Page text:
And maybe you don’t want to either. You don’t want to do what you need to do here. You don’t want to do the work. You don’t want to deal with the people. You don’t want to try again. But oh the uncessary drama we bring into our lives when we let our “don’t wanna” get in the way of our obedience. When you know God has told you to do something, you have the choice to do it or not. He won’t force you. But when you don’t do it, you will face consequences.

Jonah didn’t want to walk 500 miles to the east to go to Ninevah, so he did precisely the opposite. Jonah 1:3, “But Jonah got up and went in the opposite direction to get away from the Lord.” Enter dramatic music! He hopped on a boat heading west 2,500 miles to Tarshish. He would rather cross the Mediterranean Sea, 5 times the distance, than go where God had told him to go.

Do you know the story of Jonah? Do you know how that ends up working out for him? Yeah, it doesn’t! What happens? On the boat he was never supposed to be on, going in the exact opposite direction of where God instructed him to go, he meets drama.

What unnecessary drama have you created in your life because you’ve been trying to take control of things? What chaos have you orchestrated because you have successfully avoided taking the necessary steps in the direction you were supposed to go in? What absolute mess do you find yourself in as a result of your decisions directed by your feelings of “don’t wanna” and “can’t make me.” Okay girl, you don’t wanna … no one can make you … let’s see how that works out for you.

It works out kinda like Jonah’s journey on a boat he was never supposed to be on, going in the exact opposite direction of his calling.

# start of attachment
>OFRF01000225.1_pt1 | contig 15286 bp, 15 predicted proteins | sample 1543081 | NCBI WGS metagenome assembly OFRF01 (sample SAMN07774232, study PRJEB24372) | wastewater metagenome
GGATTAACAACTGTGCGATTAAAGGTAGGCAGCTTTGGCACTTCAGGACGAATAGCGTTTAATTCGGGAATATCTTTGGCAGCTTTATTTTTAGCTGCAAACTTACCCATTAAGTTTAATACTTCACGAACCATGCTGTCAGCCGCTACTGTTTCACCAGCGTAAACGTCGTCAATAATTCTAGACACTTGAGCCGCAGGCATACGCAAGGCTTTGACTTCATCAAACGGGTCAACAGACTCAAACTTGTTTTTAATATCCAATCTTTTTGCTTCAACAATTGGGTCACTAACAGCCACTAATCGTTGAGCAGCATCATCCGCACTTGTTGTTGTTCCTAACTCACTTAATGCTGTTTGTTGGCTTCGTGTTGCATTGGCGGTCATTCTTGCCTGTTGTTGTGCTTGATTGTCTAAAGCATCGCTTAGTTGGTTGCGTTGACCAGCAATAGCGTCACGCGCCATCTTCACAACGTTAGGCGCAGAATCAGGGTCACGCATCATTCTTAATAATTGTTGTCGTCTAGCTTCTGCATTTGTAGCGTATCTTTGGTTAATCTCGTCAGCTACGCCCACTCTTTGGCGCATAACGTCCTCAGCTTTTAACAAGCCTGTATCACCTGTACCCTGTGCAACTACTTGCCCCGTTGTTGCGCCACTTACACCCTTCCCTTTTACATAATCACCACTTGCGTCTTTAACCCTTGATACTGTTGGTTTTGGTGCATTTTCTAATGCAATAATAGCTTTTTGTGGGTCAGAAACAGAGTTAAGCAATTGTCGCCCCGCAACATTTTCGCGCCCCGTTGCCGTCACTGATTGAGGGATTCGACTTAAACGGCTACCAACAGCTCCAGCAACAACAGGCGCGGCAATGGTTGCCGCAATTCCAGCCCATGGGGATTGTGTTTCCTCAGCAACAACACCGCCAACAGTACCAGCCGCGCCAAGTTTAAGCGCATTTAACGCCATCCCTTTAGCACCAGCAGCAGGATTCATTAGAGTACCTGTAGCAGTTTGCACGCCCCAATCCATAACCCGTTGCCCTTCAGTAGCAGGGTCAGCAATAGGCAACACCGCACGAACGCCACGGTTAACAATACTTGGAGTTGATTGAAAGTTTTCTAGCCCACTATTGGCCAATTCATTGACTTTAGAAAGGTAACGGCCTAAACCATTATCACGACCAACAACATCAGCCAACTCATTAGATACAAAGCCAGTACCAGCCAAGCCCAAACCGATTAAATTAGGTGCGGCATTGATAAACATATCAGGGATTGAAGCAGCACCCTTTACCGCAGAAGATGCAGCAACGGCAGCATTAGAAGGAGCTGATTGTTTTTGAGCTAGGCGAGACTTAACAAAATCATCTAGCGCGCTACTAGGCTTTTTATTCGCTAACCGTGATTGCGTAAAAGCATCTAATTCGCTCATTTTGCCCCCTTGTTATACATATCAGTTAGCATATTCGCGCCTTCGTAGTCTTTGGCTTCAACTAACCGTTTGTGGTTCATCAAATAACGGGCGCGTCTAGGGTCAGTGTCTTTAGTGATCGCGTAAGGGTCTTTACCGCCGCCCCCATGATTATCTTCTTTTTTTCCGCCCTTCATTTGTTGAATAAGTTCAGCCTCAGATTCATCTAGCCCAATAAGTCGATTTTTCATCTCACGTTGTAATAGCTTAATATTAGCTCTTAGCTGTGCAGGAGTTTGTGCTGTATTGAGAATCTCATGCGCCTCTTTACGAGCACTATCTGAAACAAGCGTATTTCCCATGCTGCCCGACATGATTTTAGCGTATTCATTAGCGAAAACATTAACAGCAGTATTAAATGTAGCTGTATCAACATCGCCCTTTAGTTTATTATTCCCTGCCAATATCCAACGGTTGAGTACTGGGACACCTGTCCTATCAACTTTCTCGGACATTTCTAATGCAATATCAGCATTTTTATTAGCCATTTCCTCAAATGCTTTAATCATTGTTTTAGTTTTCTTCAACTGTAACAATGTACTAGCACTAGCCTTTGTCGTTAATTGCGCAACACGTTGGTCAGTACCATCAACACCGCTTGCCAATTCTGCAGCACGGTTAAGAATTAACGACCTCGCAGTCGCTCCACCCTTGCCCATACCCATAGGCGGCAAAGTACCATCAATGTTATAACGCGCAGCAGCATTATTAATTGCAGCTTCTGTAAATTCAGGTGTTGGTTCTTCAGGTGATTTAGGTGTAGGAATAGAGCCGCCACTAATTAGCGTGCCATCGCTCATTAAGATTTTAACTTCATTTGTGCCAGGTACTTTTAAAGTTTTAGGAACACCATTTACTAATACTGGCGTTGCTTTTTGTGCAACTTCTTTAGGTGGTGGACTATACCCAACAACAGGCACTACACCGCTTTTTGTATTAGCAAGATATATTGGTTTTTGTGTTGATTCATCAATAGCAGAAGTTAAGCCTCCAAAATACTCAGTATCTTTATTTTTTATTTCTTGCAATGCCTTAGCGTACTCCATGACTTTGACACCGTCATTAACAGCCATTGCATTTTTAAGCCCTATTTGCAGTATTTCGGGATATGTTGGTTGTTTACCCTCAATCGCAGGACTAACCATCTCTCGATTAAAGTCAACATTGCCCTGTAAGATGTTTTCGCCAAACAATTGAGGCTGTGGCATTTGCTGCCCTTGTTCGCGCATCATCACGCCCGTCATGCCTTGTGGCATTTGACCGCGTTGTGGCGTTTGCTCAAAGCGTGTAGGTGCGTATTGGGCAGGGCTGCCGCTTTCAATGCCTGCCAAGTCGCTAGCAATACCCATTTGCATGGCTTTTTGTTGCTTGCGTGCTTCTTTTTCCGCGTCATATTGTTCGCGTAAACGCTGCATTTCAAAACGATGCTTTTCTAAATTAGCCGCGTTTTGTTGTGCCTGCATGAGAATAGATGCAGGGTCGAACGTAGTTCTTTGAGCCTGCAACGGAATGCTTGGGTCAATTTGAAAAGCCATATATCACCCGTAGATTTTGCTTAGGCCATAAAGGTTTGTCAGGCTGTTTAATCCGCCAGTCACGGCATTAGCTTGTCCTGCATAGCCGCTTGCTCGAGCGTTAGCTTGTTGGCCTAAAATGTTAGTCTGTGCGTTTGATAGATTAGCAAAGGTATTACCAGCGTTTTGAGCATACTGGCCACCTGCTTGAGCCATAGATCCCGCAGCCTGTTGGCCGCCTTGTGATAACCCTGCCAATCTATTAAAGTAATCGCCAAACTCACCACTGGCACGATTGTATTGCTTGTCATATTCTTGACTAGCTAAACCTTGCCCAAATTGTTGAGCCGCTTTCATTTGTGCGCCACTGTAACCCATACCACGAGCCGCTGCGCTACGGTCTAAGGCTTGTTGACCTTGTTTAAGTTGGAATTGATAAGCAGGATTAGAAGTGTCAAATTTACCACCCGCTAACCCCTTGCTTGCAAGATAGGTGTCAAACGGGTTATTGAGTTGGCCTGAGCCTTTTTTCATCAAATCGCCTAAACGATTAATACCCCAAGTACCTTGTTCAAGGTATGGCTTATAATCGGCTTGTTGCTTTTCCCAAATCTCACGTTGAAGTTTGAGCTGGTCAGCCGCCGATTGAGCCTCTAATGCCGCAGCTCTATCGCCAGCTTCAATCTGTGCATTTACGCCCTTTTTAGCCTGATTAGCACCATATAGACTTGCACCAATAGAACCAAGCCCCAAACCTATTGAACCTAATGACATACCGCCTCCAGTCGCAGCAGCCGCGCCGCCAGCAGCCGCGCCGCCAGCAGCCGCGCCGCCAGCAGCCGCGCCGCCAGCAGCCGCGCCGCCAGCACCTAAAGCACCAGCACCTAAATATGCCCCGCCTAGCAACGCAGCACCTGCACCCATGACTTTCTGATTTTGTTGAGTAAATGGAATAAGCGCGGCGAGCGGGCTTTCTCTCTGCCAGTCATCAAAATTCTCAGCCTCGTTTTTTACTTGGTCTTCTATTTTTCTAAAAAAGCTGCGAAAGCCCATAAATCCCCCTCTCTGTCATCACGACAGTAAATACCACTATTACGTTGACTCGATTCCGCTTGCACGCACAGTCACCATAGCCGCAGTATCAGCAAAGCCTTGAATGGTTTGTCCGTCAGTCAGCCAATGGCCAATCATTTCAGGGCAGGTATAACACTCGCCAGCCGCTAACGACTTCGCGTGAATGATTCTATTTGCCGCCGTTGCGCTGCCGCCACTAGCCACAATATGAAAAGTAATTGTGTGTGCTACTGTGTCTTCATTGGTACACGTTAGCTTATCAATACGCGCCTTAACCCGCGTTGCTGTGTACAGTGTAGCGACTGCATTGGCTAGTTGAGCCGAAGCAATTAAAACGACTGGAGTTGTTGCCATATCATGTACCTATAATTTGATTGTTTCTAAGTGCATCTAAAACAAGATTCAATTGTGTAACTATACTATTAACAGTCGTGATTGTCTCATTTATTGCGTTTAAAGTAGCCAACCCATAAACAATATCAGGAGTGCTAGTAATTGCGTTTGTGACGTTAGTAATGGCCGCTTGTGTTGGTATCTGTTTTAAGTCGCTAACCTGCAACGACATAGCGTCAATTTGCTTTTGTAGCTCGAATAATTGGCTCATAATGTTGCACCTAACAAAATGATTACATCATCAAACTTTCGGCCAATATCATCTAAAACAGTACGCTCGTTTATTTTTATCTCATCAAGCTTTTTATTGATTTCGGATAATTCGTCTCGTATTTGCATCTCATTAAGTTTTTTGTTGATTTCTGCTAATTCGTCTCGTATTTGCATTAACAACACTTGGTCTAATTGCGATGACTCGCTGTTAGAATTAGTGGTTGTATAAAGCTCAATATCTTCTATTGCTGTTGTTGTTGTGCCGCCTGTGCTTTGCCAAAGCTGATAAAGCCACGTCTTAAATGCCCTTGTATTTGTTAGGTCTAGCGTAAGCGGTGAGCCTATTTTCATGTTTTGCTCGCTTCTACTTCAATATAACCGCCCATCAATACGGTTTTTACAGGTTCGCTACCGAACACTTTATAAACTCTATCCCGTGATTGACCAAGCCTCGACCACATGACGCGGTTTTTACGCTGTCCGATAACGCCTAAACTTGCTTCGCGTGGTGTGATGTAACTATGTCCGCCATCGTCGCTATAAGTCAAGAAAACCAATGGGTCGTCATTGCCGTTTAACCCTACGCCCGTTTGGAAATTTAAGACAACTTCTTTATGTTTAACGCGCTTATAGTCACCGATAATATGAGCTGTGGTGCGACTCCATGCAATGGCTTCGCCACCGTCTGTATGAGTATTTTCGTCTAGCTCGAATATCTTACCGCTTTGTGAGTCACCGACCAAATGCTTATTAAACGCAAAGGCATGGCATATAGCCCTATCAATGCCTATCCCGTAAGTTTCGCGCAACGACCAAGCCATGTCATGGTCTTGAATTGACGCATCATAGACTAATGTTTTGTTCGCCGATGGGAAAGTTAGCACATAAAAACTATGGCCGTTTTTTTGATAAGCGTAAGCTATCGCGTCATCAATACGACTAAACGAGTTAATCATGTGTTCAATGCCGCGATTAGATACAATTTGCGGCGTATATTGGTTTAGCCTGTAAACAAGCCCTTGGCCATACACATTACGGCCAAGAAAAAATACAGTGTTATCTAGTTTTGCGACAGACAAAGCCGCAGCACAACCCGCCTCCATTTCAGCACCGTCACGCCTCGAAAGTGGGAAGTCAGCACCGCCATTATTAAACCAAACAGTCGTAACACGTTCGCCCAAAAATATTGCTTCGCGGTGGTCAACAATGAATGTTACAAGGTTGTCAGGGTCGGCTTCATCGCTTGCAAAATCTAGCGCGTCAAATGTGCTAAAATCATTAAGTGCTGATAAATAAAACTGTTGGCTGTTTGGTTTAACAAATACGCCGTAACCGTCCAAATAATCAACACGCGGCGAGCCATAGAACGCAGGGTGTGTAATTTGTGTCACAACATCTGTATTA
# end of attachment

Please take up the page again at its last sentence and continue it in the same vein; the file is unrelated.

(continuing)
Verses 4 & 5, “But the Lord hurled a powerful wind over the sea, causing a violent storm that threatened to break the boat apart. Fearing for their lives, the desperate sailors shouted to their gods for help and threw the cargo overboard to lighten the ship.”

But of course, the storm continued and it was determined the source of the problem was Jonah running from God. Drama was brought on by him. Chaos ensued because of his disobedience. Jonah says in verse 12, ““Throw me into the sea,” Jonah said, “and it will become calm again. I know that this terrible storm is all my fault.”

So, guess what happens? Something miraculous. Something of God’s pure grace and mercy. Jonah is thrown overboard into the wild waves, but he doesn’t drown in the sea. Jonah is given the gift of the hardest, darkest 3 days of his life that would change everything. Verse 17, “Now the Lord had arranged for a great fish to swallow Jonah. And Jonah was inside the fish for three days and three nights.”

When Jonah makes it out of that fish alive, you know what the first thing he does is? He finds his way in the right direction!

Yes, God allows our self created chaos and drama. Not to destroy us, but to bring us to a place of complete surrender. Yip, that chapter of “Now, I let God be God.” That simple and powerful prayer of, “God, I have no idea what you’re doing, but I trust you.”

The lesson of the boats. Noah’s boat was a boat that didn’t make sense, but he build it because God told him to. That boat saved his entire family from chaos and destruction. Jonah’s boat was a boat that completely fell apart because he was never supposed to be on it in the first place. That boat brought him to chaos and hardship so he would ultimately surrender to a God who didn’t make sense, but could be trusted. Funny thing is, when Jonah finally went to Nineveh, the place God told him to go but he was too afraid to go, he found the people weren’t wild savage beasts waiting to destroy him after all. They were open and welcoming and waiting for the message of God he carried with him.

Funny how that all works out, huh?

If God is telling you to build a boat. Build a boat in the sand. Even when it doesn’t make sense. Even when you don’t know why or how. Just start building.

If God is telling you to go somewhere, but you don’t wanna. Just go anyway. Don’t jump on the easy boat of escape. Resist the temptation of ease. Ease creates more chaos in our lives than the hard stuff ever does.

God knows what he’s doing. He holds great big, beautiful plans for your life, and he can be trusted. Not always understood, but always trusted.

Are you ready to pray that powerful and simple prayer for this chapter of your life where you just let God be God? Let’s pray: “God, I have no idea what you’re doing, but I trust you.”